HEALTHCARE WORKER VACCINE MANDATE: Handling Some of the Trickier Issues

Vaccine and gavel. Covid shot and courthouse

Vaccine and gavel. Covid shot and courthouseOn August 5, 2021, the California Department of Public Health (CDPH) issued a new order mandating vaccination for healthcare workers. The Order allows for exemptions based on Qualifying Medical Reasons or Religious Beliefs and the process with respect to providing an appropriate reasonable medical accommodation is pretty well laid out in the Order – simplifying what can often otherwise become a rather lengthy and somewhat challenging process. This is because in the case of a vaccine mandate, we are focused on a single limitation – the employee’s inability to get vaccinated due to an underlying medical condition, and whether that limitation is temporary, permanent or of unknown duration. Essentially, the order very helpfully lays out the interactive process with respect to how to determine the need for a medical accommodation as well as what accommodations to provide.


Handling a request for a religious accommodation to be exempted from the vaccine mandate is a much trickier matter, which is why the health order is noticeably silent on how or whether to verify religious accommodation beyond using a vaccine declination form. The Equal Employment Opportunity Commission (EEOC) defines “religion” very broadly. It’s not just about specific recognized faiths, so employers cannot simply ask for a person’s religion and perform an internet search to see if the stated belief matches the tenets or teachings of a particular religion. Rather, the definition of religion includes firmly and sincerely held moral or ethical beliefs or practices. So, an employee’s objection to being vaccinated could be based on a sincerely held moral belief against having certain chemicals introduced to the body.

Therefore, the EEOC recommends that employers should normally assume that an employee’s request for religious accommodation is based on a sincerely held religious belief rather than requiring proof. However, according to the EEOC, “if an employee requests a religious accommodation, and an employer is aware of facts that provide an objective basis for questioning either the religious nature or the sincerity of a particular belief, practice, or observance, the employer would be justified in requesting additional supporting information.” For example, someone who has a long history of stating that they believe vaccinations are harmful has shown a pattern of a sincerely held moral belief, whereas, if an employer receives a report from another employee that they were told the employee was going to claim a religious accommodation “just to get out of” the vaccine requirement, the employer might be justified in gathering more information. Due to the legal sensitivity of this issue, we suggest consulting with legal counsel before taking such action.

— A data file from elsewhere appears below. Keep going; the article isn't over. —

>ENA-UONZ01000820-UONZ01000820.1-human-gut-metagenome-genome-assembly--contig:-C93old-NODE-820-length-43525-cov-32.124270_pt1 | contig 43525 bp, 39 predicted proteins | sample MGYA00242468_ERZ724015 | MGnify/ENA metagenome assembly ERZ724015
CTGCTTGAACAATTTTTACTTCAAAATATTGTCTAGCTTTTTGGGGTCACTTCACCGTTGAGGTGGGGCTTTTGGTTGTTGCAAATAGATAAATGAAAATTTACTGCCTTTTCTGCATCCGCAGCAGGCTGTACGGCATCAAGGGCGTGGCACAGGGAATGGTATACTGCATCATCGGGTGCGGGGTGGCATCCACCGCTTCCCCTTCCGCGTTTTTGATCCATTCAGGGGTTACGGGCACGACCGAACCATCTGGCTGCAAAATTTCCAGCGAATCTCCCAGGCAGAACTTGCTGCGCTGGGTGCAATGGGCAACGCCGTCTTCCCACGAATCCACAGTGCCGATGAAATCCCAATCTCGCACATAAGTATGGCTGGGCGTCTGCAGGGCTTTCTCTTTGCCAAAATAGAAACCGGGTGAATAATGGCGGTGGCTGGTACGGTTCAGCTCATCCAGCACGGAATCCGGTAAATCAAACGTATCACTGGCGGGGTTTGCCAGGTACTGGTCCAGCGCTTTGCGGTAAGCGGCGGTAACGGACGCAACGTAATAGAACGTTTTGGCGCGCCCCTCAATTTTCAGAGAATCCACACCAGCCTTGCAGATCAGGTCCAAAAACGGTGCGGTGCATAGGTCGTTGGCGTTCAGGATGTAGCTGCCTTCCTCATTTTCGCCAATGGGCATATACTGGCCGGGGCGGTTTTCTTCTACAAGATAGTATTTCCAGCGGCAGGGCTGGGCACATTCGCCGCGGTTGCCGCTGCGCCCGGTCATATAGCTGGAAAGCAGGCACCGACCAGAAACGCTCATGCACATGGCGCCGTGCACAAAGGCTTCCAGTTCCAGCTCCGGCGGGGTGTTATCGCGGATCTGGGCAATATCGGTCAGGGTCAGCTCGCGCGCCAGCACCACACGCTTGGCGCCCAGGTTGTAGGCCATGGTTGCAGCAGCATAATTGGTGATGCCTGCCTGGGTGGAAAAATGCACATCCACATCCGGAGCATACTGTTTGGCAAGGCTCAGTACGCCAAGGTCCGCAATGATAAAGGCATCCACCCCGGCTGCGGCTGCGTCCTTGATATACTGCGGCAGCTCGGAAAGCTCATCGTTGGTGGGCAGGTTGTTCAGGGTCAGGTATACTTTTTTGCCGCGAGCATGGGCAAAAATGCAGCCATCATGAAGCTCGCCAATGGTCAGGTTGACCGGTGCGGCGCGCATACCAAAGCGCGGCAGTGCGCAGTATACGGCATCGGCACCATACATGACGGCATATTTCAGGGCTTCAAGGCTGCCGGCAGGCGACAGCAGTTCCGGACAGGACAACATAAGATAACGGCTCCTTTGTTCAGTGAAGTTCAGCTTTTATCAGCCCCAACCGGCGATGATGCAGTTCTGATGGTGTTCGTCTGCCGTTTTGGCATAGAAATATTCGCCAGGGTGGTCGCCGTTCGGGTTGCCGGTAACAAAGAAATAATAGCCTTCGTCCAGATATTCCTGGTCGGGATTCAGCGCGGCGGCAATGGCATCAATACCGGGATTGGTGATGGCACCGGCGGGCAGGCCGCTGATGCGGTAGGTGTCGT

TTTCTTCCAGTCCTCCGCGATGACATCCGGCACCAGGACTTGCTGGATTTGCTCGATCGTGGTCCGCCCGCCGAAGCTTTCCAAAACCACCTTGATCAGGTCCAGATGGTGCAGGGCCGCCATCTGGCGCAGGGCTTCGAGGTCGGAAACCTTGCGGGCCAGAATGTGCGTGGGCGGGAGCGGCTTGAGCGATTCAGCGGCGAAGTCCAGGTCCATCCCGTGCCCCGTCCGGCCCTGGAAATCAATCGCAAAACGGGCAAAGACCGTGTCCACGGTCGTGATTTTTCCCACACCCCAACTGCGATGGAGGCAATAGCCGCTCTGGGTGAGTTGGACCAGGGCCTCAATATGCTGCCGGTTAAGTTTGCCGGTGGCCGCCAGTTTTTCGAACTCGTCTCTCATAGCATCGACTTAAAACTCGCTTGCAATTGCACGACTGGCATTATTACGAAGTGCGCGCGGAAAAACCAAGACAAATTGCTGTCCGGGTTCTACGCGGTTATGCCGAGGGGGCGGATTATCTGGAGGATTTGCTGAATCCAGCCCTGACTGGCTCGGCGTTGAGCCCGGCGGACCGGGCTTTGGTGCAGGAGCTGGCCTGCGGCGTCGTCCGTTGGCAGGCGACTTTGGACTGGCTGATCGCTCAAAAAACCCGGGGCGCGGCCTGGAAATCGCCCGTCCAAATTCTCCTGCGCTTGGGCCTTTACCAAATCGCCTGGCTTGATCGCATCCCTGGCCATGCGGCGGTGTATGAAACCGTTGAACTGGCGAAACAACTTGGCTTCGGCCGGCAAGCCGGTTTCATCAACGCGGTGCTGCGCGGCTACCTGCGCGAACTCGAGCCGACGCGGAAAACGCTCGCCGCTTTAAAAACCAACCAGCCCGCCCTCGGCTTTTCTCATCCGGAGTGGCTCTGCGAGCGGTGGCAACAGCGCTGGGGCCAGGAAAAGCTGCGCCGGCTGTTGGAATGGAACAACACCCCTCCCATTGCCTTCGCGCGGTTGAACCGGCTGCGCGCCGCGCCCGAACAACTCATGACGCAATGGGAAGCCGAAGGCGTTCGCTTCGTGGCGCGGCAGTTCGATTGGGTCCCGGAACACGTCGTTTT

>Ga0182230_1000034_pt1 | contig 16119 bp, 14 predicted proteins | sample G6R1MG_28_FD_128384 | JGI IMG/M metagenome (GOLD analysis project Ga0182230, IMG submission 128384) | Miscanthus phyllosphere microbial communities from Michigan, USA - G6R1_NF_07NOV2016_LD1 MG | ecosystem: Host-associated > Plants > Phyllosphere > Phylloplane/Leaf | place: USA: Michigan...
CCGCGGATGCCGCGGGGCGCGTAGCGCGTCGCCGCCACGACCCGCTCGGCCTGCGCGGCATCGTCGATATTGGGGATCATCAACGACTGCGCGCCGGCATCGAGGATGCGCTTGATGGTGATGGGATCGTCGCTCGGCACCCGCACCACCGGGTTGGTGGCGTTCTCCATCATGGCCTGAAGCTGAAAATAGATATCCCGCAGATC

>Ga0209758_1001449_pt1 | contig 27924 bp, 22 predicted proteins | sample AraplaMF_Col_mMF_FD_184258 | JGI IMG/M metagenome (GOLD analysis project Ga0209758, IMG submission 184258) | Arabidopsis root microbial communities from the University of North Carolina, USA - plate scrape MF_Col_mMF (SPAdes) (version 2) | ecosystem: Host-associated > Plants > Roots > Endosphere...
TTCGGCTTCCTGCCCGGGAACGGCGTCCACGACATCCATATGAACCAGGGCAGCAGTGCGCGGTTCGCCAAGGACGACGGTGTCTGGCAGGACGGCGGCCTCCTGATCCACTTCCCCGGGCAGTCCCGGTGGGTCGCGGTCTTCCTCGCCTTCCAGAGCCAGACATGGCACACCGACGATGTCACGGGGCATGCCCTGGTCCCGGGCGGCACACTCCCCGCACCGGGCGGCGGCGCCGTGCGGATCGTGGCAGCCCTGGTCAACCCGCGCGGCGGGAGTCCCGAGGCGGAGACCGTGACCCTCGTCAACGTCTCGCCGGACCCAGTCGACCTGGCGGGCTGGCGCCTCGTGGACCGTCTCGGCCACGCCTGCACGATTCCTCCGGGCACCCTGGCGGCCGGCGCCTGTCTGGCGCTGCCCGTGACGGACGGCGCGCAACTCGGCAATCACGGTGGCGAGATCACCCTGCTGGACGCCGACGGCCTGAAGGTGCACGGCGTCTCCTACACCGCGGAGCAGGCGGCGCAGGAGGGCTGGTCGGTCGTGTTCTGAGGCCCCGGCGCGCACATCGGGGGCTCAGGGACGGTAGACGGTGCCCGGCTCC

Most employees requesting exemption from vaccination will likely claim either medical or religious accommodation. There could always be those who surprise you and to say they don’t fit either category, but just don’t want to be vaccinated. How to proceed will depend on the specific facts of each situation. For example, here are a few potential scenarios:

  1. Employee is caught falsifying documentation (i.e., they lie on the declination form, provide a false doctor’s note, or furnish a fake vaccination card)
  2. Employee drags their feet in providing (or refuses to provide) required documentation
  3. Employee states they don’t qualify for an exemption, but requests remote work instead

Each set of circumstances should be approached differently. While each situation may ultimately lead to layoff or termination, terminations can be risky for employers, especially when related to an issue that has proven to be so polarizing. Thus, it will be important to make sure there is ample documentation to support the final action, as employers bear the burden of proof if required to defend their actions in a lawsuit. There are no simple answers, and the facts of each situation will be important to consider before taking any final action.


So, what to do about resistant employees? When communicating the new CDPH Order to employees, make it clear that while the company will consider requests for medical or religious accommodations as required by law, ultimately the company is also required to comply with all aspects of the Order. Therefore, if an employee does not comply or is found falsifying documentation to avoid the requirements of the Order their employment may be terminated. Alerting employees in advance to the potential consequences of their actions is always a good idea when implementing a new policy that may be met with resistance.

If you have any questions, please feel free to contact Holden Law Group to discuss.